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Employee training means preparing your staff for the future, but what about the future of employee training itself?
Even though the way we teach has remained the same for thousands of years, it still has the potential to change. Like everything else in business, it’s vital to be on the cutting edge. Using old methods means that you end up losing out — not because you’re doing any worse, but because your competitors are doing better. With that in mind, there are few employee training trends and technological developments that all business owners should be aware of.
Should We App-roach The Future With Caution?
Apps have been around for a while, but it’s only now that their legitimacy has been so firmly etched into business that Walmart has started rolling out workplace training apps to 80,000 employees. While Walmart is predictably upbeat about its new idea, there’s reason to be somewhat sceptical of all this. After all, it was only at the beginning of this year when French workers won the Right to Disconnect from work emails and texts outside of work in a landmark case.
Having an app for workplace training on your phone is a technological achievement in some respects. It shows how far the humble app has come, but for some employees, it might feel like a step in the wrong direction. Whether or not training is forced on employees outside of work remains to be seen, and a lot will depend on pressure from Walmart and individual managers. Still, just as a Facebook app increases your temptation to constantly check for updates, an app from work will likely increase your temptation to constantly check for work updates.
The Automation Generation
In 2014, vlogger CGP Grey made a very salient argument for the idea that the vast majority of jobs could be replaced by automation. What made his argument even more persuasive is that he wasn’t referring to future technology; he was referring to technology around at the time.
Still, jump forward to 2017, and Grey’s grey future still hasn’t happened yet. So was he wrong? At this point, it’s hard to say. In his video, Grey argues that self-driving cars have the potential to replace all taxi drivers, bus drivers and coach drivers. While this is true in theory, in practice, self-driving cars are still illegal — despite Uber’s controversial decision to roll some of them out anyway.
Drones are another piece of technology which could replace a lot of jobs in theory, but still haven’t. Amazon Prime Air is a “future delivery service” (according to Amazon anyway) which will seemingly eliminate even the need for self-driving cars. No drivers and no postmen — just a drone which can guide itself towards its target. Even within Amazon’s warehouse, drones could be used to further save on labour costs. At the 2015 SEMA (Storage Equipment Manufacturers Association) Conference, someone from the technical committee floated the idea of SEMA racking inspections by drone. However, like much else drone-related, the idea hasn’t taken off just yet.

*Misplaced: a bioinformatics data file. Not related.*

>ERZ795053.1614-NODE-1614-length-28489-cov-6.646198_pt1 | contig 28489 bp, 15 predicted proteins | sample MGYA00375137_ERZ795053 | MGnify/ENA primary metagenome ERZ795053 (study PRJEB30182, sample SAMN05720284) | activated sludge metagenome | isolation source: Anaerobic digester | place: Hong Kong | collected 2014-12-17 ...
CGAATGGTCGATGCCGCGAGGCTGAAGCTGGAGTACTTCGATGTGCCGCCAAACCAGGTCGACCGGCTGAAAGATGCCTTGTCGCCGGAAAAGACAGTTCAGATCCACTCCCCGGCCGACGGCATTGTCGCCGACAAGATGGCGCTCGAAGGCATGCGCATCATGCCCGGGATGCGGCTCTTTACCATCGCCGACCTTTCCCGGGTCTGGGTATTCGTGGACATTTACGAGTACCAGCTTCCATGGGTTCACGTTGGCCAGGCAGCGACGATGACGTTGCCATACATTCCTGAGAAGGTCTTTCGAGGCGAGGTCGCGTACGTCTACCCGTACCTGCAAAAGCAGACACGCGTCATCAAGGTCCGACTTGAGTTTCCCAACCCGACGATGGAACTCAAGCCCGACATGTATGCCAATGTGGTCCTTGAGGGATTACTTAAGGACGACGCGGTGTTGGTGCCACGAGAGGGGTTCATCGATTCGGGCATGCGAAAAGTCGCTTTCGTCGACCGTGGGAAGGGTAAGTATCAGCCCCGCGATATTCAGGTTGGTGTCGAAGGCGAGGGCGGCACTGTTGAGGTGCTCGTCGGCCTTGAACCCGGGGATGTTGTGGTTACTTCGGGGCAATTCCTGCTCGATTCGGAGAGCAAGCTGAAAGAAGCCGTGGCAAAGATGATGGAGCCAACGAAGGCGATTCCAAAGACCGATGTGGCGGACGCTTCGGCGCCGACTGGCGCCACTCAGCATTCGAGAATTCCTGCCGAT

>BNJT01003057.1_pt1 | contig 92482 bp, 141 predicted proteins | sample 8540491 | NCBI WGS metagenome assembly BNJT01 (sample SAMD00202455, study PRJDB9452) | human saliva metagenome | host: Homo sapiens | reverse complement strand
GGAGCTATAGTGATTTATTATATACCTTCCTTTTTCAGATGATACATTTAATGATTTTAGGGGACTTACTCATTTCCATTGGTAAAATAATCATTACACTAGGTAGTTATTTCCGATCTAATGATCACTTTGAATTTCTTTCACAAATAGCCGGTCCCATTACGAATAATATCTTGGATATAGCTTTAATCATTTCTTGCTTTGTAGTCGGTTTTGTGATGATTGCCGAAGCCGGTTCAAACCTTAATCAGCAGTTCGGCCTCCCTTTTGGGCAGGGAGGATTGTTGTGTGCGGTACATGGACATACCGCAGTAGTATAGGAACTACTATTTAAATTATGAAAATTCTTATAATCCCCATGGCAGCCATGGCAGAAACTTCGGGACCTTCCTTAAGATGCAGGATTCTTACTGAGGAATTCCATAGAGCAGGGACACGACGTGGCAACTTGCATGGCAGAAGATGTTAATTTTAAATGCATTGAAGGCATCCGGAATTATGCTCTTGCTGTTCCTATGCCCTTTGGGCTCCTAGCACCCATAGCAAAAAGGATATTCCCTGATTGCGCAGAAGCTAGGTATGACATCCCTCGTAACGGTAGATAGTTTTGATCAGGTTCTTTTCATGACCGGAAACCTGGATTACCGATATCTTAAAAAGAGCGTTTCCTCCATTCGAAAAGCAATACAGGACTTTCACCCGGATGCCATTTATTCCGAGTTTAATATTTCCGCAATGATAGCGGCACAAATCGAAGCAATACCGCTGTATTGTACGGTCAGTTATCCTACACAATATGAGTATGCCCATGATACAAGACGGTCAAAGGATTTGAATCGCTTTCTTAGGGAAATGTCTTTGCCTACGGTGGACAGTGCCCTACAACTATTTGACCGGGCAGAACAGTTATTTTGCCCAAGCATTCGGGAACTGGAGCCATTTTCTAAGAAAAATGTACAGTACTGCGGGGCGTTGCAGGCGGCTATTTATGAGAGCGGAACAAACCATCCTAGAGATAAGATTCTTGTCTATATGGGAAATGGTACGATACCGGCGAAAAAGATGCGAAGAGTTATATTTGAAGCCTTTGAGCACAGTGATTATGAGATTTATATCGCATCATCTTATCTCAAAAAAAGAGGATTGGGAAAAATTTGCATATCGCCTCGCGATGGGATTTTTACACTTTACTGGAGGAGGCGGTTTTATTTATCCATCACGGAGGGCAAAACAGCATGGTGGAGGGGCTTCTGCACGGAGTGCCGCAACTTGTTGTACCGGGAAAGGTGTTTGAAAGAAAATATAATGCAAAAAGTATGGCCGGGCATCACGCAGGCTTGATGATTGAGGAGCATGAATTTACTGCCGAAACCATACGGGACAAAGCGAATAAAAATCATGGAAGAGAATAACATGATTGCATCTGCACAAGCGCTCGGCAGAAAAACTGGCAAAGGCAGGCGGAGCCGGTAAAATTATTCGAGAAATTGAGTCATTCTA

Proponents of self-driving cars and drone delivery systems would argue that it’s not a matter of “if”, but “when”. From a legal standpoint, though, it still looks like a matter of “if”. Still, even if automation never becomes a massive part of the workforce, the takeaway from Grey’s video is that future employees need to be much, much more skilled in order to outperform their robot counterparts. For that, we need a more serious and sophisticated attitude to workplace training.
The McBA With Honours
It’s easy to mock McDonald’s. To some, it’s just a big company that sells terrible food at a low price. So, when it announced that it was introducing vocational qualifications to its employees which were the equivalent of A Levels nearly 10 years ago, many didn’t take the idea seriously. Looking back, perhaps we should have. As automation looks more and more likely to enter the workforce, the approach of McDonald’s to its employee training should be commended.
Rather than replace their workforce with automation, McDonald’s is looking to better train the human workforce they have. A McQualification might not seem like the greatest of accolades, but within the company itself, it shows loyalty and willingness to do better than the automated technology which Grey tells us could replace human labour.
The future of employee training needs to be more hands-on. Walmart might not have quite got it right with the employee training app, but their willingness to embrace new technology at least shows their awareness of the future. With more and more employers taking teaching English to their employees into their own hands, the employer/employee relationship of the future begins to look more like a teacher/student relationship. Automated labour might be part of the future, but human labour is here and now — and employers look set to make the most out of it.
About the Author
Justin O’Sullivan is a small business owner. His business, Storage Equipment Experts, specialises in delivering SEMA racking inspections for warehouses across the UK.